Thursday, December 24, 2009

J.J. Grandville, “Ombres portees.” La Caricature, 18 November, 1830.

This lithograph, part of a series, was not specifically commissioned by Philipon for La Caricature. As a result, the artist was free to design his illustrations independently. Philipon purposely gave artists creative independence, in order to attract the most talented artists of time to his journal. The lithographs were inserted and not bound in the issues, which allowed subscribers to display or exhibit the artwork should they choose to do so. Many of the lithographs, similar to the one shown here, were in color and could only be obtained by subscribing to the journal. This clever technique employed by Philipon encouraged readers to subscribe, since lithographs in La Caricature could not be purchased independently from print shops.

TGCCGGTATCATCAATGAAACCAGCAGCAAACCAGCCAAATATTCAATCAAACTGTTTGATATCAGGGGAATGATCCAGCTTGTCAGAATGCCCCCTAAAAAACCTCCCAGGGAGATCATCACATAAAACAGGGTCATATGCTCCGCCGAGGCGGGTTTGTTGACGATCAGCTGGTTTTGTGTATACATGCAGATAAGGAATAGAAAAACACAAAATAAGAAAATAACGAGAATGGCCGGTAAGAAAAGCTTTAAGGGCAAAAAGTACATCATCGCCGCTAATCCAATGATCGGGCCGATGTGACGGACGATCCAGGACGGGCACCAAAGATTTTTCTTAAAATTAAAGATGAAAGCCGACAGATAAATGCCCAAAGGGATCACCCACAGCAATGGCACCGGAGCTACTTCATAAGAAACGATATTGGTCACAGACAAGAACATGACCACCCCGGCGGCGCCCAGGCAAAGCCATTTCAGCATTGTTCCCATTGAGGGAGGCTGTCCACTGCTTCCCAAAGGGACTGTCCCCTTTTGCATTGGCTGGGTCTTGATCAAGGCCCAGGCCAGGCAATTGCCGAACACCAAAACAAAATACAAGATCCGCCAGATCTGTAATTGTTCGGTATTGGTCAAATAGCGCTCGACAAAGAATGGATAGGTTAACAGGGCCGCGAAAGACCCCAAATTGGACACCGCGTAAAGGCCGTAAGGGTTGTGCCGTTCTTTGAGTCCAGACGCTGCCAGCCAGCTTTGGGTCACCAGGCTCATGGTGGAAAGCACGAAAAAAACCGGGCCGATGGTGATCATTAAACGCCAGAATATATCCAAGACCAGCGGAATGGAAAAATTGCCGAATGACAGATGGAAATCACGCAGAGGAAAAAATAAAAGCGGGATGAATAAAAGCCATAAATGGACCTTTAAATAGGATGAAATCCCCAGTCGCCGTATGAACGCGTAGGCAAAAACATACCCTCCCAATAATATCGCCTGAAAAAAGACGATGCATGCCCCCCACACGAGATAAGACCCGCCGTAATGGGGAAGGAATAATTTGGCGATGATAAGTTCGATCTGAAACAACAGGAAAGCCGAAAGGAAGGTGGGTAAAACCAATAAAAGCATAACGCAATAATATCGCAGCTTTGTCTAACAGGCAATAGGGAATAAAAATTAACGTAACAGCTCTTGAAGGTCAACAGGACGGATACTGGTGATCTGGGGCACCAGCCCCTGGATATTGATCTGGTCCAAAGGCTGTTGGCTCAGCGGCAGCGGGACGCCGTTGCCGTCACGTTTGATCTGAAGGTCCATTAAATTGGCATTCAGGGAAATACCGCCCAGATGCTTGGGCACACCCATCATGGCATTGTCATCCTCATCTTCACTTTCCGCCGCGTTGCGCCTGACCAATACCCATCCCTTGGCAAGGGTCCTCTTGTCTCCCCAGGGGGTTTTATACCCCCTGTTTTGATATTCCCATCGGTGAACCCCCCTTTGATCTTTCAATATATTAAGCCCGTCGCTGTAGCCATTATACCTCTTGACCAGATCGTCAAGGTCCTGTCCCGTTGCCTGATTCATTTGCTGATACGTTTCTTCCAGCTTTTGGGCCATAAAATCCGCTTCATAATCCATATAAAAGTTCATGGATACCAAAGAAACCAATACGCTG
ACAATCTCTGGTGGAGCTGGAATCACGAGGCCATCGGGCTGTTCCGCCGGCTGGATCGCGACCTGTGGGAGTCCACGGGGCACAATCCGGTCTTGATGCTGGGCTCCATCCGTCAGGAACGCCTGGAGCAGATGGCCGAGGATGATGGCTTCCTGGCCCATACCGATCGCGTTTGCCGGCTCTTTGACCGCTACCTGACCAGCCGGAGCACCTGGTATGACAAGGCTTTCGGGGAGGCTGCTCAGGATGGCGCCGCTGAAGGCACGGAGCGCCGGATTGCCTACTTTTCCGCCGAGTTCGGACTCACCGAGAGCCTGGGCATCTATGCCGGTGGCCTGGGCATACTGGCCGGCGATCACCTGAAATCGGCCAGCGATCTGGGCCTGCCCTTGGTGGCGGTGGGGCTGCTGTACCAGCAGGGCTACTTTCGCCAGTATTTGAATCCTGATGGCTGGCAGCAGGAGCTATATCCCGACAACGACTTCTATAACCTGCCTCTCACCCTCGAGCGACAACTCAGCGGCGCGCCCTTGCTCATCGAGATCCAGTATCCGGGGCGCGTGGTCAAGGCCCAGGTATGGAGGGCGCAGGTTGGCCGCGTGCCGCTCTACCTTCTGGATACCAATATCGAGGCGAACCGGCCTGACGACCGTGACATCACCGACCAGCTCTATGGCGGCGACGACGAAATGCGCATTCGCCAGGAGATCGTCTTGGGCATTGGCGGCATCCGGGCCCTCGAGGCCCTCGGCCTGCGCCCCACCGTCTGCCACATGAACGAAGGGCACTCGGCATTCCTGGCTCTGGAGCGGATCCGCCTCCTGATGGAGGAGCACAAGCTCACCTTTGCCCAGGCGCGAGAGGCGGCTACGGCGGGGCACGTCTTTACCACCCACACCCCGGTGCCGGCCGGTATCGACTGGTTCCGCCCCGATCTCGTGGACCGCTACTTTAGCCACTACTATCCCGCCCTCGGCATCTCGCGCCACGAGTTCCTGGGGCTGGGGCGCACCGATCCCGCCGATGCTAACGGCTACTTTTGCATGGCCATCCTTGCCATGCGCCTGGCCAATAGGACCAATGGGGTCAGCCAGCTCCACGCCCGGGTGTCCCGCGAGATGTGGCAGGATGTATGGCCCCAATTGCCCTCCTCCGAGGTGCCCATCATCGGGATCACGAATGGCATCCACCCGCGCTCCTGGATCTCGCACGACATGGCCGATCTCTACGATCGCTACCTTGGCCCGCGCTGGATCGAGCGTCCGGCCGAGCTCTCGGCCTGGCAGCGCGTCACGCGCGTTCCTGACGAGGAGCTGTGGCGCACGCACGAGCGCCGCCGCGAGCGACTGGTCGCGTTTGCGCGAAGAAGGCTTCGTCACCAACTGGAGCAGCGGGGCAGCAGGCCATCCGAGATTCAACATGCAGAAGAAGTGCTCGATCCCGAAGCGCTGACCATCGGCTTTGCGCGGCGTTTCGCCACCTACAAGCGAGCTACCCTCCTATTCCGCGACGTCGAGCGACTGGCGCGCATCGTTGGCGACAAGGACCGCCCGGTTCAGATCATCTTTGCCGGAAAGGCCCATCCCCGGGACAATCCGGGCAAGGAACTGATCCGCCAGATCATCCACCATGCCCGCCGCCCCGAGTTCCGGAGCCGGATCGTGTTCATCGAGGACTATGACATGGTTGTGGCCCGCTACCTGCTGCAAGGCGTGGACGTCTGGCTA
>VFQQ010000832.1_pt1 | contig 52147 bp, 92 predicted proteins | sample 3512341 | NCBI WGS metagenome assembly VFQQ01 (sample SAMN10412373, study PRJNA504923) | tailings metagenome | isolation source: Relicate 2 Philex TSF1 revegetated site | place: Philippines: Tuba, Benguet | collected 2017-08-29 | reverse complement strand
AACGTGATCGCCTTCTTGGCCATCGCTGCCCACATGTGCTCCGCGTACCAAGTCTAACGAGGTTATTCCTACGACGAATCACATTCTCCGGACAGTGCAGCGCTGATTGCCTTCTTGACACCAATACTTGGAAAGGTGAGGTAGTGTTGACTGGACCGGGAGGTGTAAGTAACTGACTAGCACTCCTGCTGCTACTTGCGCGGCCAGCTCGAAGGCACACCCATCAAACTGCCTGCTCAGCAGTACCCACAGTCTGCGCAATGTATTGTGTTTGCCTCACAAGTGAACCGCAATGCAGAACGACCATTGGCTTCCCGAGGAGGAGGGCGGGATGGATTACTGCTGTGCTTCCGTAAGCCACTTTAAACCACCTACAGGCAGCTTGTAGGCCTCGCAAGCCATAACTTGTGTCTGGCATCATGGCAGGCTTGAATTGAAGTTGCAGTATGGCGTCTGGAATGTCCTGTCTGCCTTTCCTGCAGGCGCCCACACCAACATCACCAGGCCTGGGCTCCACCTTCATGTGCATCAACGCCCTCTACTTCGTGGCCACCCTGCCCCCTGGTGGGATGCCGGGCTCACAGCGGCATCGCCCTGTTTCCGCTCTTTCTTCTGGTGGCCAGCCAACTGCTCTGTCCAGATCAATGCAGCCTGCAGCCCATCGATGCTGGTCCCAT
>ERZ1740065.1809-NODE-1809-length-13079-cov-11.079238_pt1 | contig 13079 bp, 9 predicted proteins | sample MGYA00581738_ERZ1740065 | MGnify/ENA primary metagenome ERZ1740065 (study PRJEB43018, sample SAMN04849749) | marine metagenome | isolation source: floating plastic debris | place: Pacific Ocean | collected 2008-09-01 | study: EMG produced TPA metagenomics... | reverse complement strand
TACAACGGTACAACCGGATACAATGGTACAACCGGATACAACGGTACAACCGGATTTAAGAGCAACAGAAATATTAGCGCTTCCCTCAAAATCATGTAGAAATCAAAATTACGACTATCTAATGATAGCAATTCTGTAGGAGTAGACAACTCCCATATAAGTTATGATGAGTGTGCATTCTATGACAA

Note the shadows of the figures which cleverly suggest the true nature of the figures portrayed. The man holding the scissors represents Louis-Philippe and his unjust censorship laws. The man’s shadow is the devil.

Gift of Lessing J. Rosenwald 58-873

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